Over the past few years, cryptography has been a big topic of conversation. First, cryptocurrencies have brought the topic into the mainstream, with the blockchains that most cryptocurrencies run on top of using various encryption methods to protect the blockchain data. Second, most major messaging systems have implemented encrypted messaging, with some (like Signal) using it always, and others (Facebook Messenger) enabling it as a setting. Third, most of the operating systems encrpt data with built-in technology, including Windows 10 and Android.
As more data is encrypted across the web, governments, especially those who value police presence over privacy, have gotten scared about their lack of ability to spy on people in the name of "investigation." In 2016, the US Federal Beaurau of Investigation tried to force Apple to unlock a phone, which was a capability the company simply does not have. If the government of Australia has their way, that scenario will be a thing of the past.
Angus Taylor, the minister for Law Enforcement and Cyber Security, has proposed a bill, entitled Assistance and Access Bill 2018, which would force tech companies who do business within Australia or provides their service to users within the country, to give access to data, encrypted or not. The concept has previously bee discussed in the US but has never survived a vote.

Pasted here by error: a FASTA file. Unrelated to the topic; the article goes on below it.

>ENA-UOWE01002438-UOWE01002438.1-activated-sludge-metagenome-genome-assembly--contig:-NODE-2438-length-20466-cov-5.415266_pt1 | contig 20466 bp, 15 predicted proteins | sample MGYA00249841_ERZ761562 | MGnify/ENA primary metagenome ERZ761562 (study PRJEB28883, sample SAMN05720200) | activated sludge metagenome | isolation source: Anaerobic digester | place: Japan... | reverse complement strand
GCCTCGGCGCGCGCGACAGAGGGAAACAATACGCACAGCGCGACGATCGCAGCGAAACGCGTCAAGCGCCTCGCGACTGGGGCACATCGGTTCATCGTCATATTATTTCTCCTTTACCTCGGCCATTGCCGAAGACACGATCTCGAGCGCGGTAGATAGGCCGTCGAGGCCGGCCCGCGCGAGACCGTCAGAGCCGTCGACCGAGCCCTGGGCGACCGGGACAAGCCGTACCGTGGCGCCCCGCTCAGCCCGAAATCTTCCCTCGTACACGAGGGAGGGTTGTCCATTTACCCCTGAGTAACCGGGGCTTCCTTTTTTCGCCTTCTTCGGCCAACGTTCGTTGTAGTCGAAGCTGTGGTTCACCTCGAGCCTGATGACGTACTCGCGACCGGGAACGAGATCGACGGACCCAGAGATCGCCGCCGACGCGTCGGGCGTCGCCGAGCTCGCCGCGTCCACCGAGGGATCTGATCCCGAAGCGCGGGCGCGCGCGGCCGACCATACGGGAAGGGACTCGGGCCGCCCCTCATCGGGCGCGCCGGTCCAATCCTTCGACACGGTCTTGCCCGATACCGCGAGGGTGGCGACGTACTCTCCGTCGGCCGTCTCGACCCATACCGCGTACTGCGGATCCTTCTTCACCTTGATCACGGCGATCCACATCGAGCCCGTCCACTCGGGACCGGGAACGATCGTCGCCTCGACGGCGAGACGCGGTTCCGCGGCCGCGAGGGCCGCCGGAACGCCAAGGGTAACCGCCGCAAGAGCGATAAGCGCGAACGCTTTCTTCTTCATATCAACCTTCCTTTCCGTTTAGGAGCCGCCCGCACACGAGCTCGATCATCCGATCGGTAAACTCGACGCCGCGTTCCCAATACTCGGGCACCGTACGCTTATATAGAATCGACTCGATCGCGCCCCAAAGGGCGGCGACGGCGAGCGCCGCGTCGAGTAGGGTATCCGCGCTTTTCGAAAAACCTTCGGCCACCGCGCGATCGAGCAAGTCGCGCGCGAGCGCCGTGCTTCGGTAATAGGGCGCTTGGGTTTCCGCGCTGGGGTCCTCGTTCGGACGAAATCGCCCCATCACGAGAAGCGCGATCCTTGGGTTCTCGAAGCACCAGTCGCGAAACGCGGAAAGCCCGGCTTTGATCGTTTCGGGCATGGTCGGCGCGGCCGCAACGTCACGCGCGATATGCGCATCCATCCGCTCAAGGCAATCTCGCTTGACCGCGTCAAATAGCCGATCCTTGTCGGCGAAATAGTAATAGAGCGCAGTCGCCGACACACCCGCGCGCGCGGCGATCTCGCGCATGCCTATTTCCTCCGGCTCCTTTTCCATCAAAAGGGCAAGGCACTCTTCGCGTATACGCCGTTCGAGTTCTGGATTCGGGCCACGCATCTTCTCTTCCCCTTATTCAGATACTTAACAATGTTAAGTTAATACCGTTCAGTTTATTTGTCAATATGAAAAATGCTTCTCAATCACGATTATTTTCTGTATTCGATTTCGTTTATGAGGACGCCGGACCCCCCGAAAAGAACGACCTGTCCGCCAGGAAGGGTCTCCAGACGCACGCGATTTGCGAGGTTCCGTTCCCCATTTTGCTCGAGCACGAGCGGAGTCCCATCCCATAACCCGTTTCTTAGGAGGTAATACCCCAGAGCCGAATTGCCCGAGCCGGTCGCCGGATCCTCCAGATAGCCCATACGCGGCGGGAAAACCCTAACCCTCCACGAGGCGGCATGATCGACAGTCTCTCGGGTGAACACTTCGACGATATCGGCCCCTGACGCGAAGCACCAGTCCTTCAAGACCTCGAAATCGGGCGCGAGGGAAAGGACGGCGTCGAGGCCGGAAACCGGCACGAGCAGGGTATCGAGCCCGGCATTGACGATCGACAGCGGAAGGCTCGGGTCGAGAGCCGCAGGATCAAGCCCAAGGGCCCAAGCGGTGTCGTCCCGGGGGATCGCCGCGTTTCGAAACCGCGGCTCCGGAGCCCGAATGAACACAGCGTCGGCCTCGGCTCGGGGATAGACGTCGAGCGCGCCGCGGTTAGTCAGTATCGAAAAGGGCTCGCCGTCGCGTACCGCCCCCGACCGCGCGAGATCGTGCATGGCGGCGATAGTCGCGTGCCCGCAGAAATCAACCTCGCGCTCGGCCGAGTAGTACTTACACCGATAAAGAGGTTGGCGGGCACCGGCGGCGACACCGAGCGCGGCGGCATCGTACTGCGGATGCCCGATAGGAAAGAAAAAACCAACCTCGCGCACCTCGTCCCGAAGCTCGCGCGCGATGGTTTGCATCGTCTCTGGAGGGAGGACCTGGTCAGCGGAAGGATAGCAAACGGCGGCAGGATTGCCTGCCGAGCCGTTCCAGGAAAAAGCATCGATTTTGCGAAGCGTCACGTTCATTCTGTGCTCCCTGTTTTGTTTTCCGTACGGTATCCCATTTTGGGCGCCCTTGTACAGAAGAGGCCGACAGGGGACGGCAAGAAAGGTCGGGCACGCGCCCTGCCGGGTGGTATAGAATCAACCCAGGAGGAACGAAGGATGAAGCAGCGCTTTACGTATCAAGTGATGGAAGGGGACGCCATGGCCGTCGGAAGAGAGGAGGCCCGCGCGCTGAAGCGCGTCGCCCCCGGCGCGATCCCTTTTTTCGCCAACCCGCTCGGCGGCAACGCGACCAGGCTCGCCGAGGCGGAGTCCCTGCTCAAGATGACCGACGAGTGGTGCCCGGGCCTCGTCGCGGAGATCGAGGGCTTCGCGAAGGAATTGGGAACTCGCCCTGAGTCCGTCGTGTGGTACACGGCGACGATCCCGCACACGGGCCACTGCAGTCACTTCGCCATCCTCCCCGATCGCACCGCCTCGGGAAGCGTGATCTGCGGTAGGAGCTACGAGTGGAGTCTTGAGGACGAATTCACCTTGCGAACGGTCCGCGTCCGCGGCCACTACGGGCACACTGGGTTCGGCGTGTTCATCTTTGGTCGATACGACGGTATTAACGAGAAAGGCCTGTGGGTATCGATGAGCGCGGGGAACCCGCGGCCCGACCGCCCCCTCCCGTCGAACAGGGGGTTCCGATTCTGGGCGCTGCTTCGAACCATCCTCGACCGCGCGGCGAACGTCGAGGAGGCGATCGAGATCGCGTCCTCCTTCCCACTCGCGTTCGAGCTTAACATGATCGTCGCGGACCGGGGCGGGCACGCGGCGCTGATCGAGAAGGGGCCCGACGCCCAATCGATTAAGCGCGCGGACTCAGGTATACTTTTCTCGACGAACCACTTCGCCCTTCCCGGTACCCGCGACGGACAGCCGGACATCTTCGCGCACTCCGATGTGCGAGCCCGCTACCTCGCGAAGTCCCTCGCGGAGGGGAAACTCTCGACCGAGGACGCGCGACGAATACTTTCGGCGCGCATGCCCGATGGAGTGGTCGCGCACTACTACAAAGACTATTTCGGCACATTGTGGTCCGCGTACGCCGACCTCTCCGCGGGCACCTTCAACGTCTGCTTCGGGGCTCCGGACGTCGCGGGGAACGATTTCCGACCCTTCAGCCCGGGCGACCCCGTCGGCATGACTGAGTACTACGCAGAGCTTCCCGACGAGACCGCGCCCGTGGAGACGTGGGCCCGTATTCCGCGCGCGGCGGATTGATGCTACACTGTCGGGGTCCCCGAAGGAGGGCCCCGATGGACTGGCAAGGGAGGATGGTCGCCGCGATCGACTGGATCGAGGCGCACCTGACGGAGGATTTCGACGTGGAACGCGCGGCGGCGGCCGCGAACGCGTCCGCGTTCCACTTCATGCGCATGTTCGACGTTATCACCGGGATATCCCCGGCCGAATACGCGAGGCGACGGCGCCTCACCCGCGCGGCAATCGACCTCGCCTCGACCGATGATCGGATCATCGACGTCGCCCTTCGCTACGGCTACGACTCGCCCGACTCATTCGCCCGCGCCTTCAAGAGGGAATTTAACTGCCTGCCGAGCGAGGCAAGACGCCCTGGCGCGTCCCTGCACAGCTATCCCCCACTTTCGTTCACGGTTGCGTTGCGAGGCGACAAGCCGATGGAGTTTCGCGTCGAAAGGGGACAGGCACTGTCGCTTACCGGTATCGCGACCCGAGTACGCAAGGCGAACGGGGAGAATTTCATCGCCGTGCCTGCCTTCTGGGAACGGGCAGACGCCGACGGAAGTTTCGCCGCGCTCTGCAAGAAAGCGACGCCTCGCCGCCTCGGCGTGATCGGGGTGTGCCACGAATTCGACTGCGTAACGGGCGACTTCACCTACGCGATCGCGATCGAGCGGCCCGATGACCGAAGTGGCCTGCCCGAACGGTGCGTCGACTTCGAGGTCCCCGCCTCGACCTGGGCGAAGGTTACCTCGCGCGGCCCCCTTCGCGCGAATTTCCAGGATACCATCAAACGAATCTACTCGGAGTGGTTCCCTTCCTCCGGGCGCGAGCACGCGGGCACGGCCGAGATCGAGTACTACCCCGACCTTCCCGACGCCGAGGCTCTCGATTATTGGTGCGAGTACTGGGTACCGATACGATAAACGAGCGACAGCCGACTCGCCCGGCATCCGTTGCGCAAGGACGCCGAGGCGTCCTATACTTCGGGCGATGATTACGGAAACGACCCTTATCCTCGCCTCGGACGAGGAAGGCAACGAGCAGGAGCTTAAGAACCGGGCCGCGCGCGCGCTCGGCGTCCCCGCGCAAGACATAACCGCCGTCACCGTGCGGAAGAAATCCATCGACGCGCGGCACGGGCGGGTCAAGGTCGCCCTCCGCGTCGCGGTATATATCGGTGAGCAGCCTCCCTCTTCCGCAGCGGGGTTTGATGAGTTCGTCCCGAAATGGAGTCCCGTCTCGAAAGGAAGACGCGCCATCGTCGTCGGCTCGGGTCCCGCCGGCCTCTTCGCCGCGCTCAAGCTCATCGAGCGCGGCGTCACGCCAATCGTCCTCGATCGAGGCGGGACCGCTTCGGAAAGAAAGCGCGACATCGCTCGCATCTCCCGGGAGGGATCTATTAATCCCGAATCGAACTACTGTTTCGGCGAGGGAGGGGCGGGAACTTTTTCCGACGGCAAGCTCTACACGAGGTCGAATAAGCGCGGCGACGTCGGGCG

To be able to decrypt data, the tech companies would be required to have a universal encryption key. Just like any master key, once it exists, its possibility for abuse is almost 100%. If that key were to slip outside of the company, by a disgruntled employee or an underrated hacker, all of the encrypted data on the platform would be available to the world - making the encryption worthless.
This is the kind of law that causes companies to leave a country entirely, like Google News in Spain. For everyone who uses encryption, I hope this law does not go any farther.